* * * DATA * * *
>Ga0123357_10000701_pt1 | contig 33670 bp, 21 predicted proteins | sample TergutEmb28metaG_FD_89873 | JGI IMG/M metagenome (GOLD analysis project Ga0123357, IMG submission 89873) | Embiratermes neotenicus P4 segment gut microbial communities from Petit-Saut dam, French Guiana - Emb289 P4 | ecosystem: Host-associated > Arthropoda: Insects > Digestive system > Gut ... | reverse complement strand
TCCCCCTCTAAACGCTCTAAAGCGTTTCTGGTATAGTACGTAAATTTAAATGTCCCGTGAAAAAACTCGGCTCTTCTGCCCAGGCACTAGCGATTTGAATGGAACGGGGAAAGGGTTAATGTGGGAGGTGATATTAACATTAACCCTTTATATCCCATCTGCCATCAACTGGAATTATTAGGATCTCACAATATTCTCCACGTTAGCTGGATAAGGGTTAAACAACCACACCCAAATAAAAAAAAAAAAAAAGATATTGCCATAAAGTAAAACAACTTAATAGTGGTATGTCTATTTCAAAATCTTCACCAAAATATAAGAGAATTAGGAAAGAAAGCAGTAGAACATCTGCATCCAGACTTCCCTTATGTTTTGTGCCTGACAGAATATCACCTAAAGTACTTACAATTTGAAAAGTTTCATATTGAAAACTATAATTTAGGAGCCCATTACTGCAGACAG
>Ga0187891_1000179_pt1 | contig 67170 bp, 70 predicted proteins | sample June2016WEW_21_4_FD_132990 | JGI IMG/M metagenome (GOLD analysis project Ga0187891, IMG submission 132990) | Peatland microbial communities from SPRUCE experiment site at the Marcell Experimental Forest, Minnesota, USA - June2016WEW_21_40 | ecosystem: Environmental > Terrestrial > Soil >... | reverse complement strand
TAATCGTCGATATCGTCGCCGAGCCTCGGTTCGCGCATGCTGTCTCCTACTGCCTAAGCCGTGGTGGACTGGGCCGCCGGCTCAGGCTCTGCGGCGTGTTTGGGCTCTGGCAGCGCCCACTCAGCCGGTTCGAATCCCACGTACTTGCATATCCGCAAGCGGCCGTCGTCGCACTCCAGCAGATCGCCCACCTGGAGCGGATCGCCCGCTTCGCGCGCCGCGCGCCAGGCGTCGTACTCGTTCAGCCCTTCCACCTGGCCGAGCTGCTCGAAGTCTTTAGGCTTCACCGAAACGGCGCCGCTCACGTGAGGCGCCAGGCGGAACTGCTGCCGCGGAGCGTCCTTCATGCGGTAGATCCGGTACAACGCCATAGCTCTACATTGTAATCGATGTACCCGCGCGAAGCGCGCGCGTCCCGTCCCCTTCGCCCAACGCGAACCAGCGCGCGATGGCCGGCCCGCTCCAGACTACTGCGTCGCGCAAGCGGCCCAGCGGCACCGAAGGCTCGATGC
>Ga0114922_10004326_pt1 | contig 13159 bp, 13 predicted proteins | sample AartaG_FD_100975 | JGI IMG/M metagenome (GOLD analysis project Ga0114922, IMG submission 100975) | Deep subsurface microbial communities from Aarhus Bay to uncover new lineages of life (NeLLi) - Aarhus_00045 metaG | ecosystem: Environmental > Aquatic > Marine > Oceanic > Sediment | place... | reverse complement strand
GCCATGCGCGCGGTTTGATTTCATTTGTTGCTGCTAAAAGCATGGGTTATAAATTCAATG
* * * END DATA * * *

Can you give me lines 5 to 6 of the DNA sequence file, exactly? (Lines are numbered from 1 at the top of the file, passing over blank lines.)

>Ga0114922_10004326_pt1 | contig 13159 bp, 13 predicted proteins | sample AartaG_FD_100975 | JGI IMG/M metagenome (GOLD analysis project Ga0114922, IMG submission 100975) | Deep subsurface microbial communities from Aarhus Bay to uncover new lineages of life (NeLLi) - Aarhus_00045 metaG | ecosystem: Environmental > Aquatic > Marine > Oceanic > Sediment | place... | reverse complement strand
GCCATGCGCGCGGTTTGATTTCATTTGTTGCTGCTAAAAGCATGGGTTATAAATTCAATG